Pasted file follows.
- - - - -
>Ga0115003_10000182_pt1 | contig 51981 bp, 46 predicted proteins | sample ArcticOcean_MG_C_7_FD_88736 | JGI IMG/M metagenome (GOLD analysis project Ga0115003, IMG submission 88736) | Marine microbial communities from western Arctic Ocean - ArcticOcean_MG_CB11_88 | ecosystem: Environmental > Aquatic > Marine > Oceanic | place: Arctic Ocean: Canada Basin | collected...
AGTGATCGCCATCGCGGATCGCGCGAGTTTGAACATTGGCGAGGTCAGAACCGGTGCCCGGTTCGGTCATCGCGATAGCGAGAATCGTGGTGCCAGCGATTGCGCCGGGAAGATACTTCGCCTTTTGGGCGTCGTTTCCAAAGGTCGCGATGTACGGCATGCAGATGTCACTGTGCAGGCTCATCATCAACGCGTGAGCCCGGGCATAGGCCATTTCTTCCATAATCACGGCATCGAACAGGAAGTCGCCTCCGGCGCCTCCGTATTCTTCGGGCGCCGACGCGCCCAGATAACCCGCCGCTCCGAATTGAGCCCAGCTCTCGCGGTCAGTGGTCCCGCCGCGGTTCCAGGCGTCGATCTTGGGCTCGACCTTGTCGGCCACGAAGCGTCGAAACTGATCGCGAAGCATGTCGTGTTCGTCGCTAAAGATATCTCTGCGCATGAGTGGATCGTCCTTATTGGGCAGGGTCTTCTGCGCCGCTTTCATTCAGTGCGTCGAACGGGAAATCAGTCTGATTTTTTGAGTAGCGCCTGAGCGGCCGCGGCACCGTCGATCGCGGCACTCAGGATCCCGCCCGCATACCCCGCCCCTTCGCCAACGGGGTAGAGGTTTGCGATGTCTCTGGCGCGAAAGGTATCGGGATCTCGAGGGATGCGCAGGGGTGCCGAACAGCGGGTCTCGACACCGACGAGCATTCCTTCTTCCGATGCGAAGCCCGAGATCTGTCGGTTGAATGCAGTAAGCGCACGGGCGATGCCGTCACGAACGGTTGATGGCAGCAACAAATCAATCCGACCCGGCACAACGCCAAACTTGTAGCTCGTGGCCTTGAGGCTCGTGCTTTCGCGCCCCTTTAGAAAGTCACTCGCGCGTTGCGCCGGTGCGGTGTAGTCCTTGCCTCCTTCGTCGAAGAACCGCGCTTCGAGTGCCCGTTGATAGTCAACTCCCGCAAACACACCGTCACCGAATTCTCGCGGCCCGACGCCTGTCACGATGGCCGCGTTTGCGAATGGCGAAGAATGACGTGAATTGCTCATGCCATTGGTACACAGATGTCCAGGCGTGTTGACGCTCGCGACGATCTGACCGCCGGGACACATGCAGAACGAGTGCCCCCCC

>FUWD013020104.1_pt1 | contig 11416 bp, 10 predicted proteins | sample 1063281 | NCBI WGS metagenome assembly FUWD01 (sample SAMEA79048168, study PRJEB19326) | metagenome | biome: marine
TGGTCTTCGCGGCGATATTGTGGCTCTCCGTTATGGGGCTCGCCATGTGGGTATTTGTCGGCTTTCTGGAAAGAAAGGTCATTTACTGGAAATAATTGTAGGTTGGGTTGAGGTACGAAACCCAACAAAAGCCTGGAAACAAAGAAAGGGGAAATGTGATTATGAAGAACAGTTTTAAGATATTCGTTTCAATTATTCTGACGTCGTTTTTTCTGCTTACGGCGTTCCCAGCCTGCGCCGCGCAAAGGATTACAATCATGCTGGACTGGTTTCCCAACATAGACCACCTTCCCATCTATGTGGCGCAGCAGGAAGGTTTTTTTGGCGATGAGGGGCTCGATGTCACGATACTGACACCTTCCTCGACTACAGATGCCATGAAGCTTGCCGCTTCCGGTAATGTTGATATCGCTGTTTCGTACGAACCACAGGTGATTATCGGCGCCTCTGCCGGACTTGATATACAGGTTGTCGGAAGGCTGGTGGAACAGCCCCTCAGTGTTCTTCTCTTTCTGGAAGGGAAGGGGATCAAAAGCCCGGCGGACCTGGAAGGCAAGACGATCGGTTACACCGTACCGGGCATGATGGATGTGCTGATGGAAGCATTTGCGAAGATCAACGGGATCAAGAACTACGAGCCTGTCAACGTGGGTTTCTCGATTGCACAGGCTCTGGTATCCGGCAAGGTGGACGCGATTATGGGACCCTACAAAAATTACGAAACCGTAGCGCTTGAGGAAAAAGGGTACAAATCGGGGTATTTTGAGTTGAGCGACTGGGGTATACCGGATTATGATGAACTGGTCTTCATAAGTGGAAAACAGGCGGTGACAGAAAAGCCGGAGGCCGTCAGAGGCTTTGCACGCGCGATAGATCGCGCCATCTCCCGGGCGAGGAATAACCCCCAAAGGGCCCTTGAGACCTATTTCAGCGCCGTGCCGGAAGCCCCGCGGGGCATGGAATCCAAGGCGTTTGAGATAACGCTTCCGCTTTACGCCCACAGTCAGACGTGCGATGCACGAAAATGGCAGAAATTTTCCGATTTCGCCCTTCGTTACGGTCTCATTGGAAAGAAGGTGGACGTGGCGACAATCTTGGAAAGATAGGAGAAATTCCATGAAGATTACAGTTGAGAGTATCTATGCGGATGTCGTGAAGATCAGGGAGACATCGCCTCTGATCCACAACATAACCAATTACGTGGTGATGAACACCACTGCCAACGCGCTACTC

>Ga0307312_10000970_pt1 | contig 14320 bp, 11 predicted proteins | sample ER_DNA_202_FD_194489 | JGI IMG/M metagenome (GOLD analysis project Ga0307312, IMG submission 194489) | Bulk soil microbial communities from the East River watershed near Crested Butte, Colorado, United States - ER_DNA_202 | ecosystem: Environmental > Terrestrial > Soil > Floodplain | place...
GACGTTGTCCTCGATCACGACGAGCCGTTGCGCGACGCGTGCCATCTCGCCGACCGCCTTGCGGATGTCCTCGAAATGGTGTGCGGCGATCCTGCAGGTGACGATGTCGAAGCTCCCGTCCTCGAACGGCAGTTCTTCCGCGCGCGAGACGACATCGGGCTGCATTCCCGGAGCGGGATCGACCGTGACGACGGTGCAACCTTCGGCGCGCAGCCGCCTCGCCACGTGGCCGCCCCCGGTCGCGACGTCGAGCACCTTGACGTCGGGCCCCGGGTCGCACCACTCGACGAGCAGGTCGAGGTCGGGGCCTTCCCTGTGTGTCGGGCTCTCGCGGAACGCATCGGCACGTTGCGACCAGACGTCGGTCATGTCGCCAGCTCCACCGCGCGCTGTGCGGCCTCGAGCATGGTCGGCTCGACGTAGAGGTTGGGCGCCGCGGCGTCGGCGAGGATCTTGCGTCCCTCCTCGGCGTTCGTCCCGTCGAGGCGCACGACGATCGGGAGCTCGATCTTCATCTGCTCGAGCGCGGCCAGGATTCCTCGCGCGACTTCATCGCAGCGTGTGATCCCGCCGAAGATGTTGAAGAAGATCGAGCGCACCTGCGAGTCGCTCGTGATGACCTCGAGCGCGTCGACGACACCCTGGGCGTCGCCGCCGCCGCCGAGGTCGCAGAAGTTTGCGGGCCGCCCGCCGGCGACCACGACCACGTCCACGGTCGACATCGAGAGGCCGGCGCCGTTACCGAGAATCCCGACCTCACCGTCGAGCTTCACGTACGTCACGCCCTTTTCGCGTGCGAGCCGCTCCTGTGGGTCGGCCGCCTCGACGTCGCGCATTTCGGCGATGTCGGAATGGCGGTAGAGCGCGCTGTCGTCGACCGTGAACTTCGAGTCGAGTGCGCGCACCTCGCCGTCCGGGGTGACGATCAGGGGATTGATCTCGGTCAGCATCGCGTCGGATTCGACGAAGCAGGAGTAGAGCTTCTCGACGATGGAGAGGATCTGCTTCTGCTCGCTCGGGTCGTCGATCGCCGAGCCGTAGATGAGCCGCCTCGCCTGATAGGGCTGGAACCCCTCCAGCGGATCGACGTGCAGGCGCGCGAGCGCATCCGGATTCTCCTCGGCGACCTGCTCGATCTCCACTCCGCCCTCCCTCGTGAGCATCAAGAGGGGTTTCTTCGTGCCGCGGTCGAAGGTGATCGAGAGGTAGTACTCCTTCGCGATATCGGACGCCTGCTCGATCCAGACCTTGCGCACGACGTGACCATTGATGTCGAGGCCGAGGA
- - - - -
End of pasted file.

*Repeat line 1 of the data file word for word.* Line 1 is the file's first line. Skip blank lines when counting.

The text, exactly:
>Ga0115003_10000182_pt1 | contig 51981 bp, 46 predicted proteins | sample ArcticOcean_MG_C_7_FD_88736 | JGI IMG/M metagenome (GOLD analysis project Ga0115003, IMG submission 88736) | Marine microbial communities from western Arctic Ocean - ArcticOcean_MG_CB11_88 | ecosystem: Environmental > Aquatic > Marine > Oceanic | place: Arctic Ocean: Canada Basin | collected...